Even in the midst of a pandemic, Florida remains plagued by the controversial “assignment of benefits” practice, which threatens not only to raise insurance rates in the state, but also to dissuade insurance companies from operating in the area.
People’s Trust Insurance (PTI), a homeowners’ insurance company in Deerfield Beach, FL, recently announced that it would be unable to provide insurance policies to residents in six of Florida’s largest counties. The company, which insures over 100,000 properties in the state, said in a statement that it will opt out of offering those counties insurance because of “the continued bombardment of lawsuits from lawyers and the increased costs. . . continuing to drive up our total cost of claims.”
Those lawsuits are driven by dishonest contractors and law firms who stand to profit from the litigation. In an opinion piece, Tampa Bay Times reported that in 2019 – a year without a major storm – the number of lawsuits against Florida insurance companies was 16.8% higher than in 2018. The piece also noted that, so far for this year, property insurance lawsuits have already tripled the number of lawsuits for all of 2015.
The lawsuits are a product of the controversial practice of assignment of benefits, wherein policyholders can sign away their right to an insurance claim to a contractor responsible for repairing the property damage at the heart of the claim. On paper, the practice saves policyholders from the stress of negotiating an insurance claim with their insurer. However, this gives unscrupulous contractors free reign to inflate the claim costs and charge insurers for unnecessary – or even non-existent – work. Those contractors can also conspire with law firms to hit insurers with lawsuits for a big payout.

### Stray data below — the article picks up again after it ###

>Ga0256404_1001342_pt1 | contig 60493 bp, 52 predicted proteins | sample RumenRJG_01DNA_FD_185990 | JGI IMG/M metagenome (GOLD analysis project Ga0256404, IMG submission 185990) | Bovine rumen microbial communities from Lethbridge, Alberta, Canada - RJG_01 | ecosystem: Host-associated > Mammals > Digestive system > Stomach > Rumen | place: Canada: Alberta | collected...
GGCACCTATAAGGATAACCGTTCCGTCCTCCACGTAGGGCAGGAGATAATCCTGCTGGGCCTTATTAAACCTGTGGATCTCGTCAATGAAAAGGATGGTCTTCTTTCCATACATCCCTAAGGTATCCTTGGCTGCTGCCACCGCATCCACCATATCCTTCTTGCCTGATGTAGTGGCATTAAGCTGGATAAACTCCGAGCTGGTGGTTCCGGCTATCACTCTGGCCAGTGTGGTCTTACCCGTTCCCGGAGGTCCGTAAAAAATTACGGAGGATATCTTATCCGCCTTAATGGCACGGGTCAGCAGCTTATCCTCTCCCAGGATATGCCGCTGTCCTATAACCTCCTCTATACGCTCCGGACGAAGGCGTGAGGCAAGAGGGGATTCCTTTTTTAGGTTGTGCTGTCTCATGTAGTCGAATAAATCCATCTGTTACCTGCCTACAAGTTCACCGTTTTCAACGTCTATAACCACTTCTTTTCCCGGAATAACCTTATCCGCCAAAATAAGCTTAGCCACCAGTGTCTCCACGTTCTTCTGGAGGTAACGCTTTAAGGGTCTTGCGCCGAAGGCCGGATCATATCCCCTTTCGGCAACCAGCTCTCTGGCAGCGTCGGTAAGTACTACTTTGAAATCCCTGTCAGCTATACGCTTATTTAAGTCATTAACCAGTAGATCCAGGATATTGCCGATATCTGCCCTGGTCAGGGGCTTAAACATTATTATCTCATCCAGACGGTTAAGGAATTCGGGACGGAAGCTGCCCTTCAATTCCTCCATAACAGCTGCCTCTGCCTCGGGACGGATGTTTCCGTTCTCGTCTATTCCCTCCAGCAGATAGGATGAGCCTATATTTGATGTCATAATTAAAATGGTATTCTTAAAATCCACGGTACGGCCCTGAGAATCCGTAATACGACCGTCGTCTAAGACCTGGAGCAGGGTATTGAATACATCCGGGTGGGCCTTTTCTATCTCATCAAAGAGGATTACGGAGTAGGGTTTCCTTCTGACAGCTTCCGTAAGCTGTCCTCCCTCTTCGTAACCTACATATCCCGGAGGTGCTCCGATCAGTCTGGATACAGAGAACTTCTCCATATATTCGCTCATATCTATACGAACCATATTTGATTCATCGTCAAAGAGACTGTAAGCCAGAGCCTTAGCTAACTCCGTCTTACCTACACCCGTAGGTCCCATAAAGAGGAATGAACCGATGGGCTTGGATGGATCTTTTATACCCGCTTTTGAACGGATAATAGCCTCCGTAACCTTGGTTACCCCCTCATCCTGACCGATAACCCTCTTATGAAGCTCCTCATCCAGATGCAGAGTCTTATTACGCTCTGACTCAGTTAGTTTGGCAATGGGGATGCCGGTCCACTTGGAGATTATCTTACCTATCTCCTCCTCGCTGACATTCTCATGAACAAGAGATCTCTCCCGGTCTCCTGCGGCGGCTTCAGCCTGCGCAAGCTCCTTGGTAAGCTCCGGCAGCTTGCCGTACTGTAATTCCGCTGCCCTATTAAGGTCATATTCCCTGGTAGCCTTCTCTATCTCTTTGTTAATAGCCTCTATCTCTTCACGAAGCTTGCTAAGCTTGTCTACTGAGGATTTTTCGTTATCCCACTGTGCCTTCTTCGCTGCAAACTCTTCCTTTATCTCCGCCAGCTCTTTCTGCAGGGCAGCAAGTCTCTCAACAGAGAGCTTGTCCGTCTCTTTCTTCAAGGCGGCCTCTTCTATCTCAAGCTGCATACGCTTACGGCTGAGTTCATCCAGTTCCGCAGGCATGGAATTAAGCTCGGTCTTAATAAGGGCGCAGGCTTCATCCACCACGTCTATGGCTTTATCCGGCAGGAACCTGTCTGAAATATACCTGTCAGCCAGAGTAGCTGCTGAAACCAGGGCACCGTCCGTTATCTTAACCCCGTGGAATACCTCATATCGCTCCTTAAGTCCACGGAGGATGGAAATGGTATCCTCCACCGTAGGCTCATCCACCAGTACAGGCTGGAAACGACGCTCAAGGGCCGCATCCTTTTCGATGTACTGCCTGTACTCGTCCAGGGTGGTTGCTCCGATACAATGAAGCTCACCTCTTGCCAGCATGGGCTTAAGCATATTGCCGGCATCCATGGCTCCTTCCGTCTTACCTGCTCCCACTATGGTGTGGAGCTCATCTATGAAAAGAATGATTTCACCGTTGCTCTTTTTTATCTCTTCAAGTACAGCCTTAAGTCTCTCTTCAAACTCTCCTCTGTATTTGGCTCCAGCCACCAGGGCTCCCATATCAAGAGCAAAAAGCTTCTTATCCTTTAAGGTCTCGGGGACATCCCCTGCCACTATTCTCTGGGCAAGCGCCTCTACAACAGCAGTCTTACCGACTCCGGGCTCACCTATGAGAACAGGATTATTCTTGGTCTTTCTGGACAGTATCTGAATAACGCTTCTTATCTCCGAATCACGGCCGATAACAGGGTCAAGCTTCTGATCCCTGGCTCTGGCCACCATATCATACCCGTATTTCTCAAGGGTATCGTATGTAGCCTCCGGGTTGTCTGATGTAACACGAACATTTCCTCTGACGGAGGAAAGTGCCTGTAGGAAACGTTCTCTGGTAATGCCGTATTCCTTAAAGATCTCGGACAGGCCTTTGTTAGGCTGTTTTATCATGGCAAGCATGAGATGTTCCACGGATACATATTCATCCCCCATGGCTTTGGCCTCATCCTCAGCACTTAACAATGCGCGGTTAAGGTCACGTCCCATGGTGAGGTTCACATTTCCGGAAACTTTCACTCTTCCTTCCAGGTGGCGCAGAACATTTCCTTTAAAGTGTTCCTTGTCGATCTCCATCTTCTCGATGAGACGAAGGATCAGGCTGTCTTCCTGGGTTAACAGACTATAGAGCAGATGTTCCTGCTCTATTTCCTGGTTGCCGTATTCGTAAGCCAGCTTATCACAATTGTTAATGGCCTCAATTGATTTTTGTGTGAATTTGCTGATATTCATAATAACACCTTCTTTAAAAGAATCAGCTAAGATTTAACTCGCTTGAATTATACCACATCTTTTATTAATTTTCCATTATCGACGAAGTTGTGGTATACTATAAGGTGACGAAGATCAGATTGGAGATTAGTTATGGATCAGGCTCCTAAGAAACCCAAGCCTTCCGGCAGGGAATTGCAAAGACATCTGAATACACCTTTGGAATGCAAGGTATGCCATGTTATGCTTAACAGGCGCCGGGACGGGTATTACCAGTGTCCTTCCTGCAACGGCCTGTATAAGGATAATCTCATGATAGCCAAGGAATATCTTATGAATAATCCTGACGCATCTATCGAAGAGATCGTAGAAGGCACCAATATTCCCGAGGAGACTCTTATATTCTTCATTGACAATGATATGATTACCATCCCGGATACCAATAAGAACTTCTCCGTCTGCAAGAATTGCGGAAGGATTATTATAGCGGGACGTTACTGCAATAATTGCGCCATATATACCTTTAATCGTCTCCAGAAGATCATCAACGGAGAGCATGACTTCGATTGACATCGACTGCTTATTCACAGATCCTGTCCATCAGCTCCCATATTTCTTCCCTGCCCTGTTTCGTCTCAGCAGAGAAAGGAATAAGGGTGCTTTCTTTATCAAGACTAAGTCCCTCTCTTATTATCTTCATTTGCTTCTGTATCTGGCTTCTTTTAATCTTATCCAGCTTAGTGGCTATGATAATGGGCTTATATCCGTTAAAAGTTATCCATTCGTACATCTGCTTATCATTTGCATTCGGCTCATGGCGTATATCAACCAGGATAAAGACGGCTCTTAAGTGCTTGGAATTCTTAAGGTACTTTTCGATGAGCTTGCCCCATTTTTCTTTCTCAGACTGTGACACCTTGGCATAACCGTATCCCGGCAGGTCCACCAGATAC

These increasingly costly lawsuits have also led to a feedback loop wherein Florida’s Office of Insurance Regulation (OIR) approved many double-digit insurance rate increases, from 20% to as much as 60%.
Due to both the rising cost of claims and lawsuits, thousands of central Florida homeowner insurance policies have also been canceled. Insurers have also been forced to consider whether Florida’s reputation as one of America’s top “judicial hellholes” for lawsuit abuse makes it worth operating in the state.
“Never has the need for tort and insurance reform in Florida been greater,” said the Tampa Bay Times opinion piece co-authored by State Sen. Jeff Brandes (R) and Reason Foundation vice-president Adrian Moore. “All consumers, particularly senior citizens, young families, and small businesses are being hit hard by skyrocketing costs, paying the price for policymakers who do little about rampant litigation abuse.”
In concluding the opinion feature, Brandes and Moore called for state leaders to “continue to hold insurance companies accountable while simultaneously stopping the ravenous and ruinous lawsuit factories that make insurance unaffordable.”